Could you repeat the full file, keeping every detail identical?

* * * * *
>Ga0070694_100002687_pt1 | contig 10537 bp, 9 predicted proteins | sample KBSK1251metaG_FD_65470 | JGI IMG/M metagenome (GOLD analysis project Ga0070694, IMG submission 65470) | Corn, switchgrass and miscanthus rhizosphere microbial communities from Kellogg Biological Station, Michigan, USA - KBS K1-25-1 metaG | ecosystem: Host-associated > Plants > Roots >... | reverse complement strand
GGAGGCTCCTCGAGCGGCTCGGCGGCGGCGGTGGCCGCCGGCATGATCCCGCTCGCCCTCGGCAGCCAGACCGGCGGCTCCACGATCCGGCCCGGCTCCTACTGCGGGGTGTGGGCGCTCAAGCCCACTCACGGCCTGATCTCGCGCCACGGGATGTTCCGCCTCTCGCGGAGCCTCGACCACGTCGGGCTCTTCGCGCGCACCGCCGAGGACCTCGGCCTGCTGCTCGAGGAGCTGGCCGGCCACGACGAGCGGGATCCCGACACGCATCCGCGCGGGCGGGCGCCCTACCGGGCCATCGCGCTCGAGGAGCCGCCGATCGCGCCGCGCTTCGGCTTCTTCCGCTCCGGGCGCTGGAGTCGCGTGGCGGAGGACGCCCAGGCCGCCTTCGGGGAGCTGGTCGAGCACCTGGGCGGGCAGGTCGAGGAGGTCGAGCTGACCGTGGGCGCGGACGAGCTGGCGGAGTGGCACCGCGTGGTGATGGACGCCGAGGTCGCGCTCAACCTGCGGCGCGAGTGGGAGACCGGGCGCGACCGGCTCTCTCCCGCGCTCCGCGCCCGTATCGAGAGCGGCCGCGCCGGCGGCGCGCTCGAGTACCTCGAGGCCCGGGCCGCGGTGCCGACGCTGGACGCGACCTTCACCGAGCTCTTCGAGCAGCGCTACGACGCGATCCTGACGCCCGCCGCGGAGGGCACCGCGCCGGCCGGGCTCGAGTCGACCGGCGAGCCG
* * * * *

>Ga0070694_100002687_pt1 | contig 10537 bp, 9 predicted proteins | sample KBSK1251metaG_FD_65470 | JGI IMG/M metagenome (GOLD analysis project Ga0070694, IMG submission 65470) | Corn, switchgrass and miscanthus rhizosphere microbial communities from Kellogg Biological Station, Michigan, USA - KBS K1-25-1 metaG | ecosystem: Host-associated > Plants > Roots >... | reverse complement strand
GGAGGCTCCTCGAGCGGCTCGGCGGCGGCGGTGGCCGCCGGCATGATCCCGCTCGCCCTCGGCAGCCAGACCGGCGGCTCCACGATCCGGCCCGGCTCCTACTGCGGGGTGTGGGCGCTCAAGCCCACTCACGGCCTGATCTCGCGCCACGGGATGTTCCGCCTCTCGCGGAGCCTCGACCACGTCGGGCTCTTCGCGCGCACCGCCGAGGACCTCGGCCTGCTGCTCGAGGAGCTGGCCGGCCACGACGAGCGGGATCCCGACACGCATCCGCGCGGGCGGGCGCCCTACCGGGCCATCGCGCTCGAGGAGCCGCCGATCGCGCCGCGCTTCGGCTTCTTCCGCTCCGGGCGCTGGAGTCGCGTGGCGGAGGACGCCCAGGCCGCCTTCGGGGAGCTGGTCGAGCACCTGGGCGGGCAGGTCGAGGAGGTCGAGCTGACCGTGGGCGCGGACGAGCTGGCGGAGTGGCACCGCGTGGTGATGGACGCCGAGGTCGCGCTCAACCTGCGGCGCGAGTGGGAGACCGGGCGCGACCGGCTCTCTCCCGCGCTCCGCGCCCGTATCGAGAGCGGCCGCGCCGGCGGCGCGCTCGAGTACCTCGAGGCCCGGGCCGCGGTGCCGACGCTGGACGCGACCTTCACCGAGCTCTTCGAGCAGCGCTACGACGCGATCCTGACGCCCGCCGCGGAGGGCACCGCGCCGGCCGGGCTCGAGTCGACCGGCGAGCCG